A ‘foreign settlement’ is a ‘special economic zone’: Anton N. Gazetov, ‘The Foreign Sloboda As a Historical Russian Experience for Present Times’, Transylvanian Review, 25, 4, 2016, pp. 125-137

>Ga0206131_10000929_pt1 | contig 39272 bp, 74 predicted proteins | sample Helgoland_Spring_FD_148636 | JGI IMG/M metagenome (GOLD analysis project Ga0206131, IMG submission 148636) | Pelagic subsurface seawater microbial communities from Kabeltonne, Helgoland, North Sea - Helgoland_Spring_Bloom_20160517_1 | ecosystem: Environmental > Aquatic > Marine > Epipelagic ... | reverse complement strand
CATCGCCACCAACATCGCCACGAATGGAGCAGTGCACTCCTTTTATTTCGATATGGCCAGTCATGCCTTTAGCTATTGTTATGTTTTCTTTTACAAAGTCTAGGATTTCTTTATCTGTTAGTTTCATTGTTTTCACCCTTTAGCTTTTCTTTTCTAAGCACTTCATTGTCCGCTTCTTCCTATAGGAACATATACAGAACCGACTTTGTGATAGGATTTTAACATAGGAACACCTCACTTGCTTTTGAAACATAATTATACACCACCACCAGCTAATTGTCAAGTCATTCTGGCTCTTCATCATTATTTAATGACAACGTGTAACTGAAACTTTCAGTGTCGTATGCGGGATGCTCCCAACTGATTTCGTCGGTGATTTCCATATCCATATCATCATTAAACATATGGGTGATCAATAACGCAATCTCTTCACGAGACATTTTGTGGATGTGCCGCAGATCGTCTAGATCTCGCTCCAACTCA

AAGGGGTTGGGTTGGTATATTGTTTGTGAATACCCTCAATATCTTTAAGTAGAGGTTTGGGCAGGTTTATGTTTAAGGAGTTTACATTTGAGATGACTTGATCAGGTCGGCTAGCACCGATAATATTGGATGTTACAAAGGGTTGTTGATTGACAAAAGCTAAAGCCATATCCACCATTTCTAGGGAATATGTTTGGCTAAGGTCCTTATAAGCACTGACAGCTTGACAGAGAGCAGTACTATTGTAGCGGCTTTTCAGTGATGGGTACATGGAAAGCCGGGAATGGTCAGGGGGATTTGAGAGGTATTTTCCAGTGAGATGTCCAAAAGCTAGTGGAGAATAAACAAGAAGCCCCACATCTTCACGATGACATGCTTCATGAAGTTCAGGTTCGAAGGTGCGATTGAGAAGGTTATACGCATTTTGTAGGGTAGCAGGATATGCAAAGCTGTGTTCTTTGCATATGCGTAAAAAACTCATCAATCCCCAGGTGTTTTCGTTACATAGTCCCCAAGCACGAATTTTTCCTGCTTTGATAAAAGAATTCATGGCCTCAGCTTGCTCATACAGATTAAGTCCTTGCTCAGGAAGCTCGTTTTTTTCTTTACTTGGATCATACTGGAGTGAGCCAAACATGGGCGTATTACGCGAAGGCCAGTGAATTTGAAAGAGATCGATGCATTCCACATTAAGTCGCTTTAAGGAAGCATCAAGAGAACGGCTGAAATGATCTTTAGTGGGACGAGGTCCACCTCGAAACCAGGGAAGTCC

Abstract: This article represents an overview of the assimilation of people from Western Europe, drawing on research combining migration policy and the policy of territorial and innovative development of Russia in historical perspective. We suggest that the 1897 census significantly marked down the number of people not identifying themselves as Russian, as the second generation of migrants to the Russian Empire indicated Russian as their native language. During 2011-2013, however, only 23,700 people (6.8% of the immigration total) came from countries more developed than Russia. To balance an influx of immigrants we suggest using the experience of the Russian Empire, which set up settlements for foreigners from technologically developed countries-the Sloboda. A Sloboda enjoyed a special legal status providing for the observance of foreign law, within the limits of Russian law. The Slobodas can be territories adapted to the foreign residents’ economic and administrative system, and they may complete the Special Economic Zones in the Urals, Siberia and the Far East with European centers of business and innovative activity.
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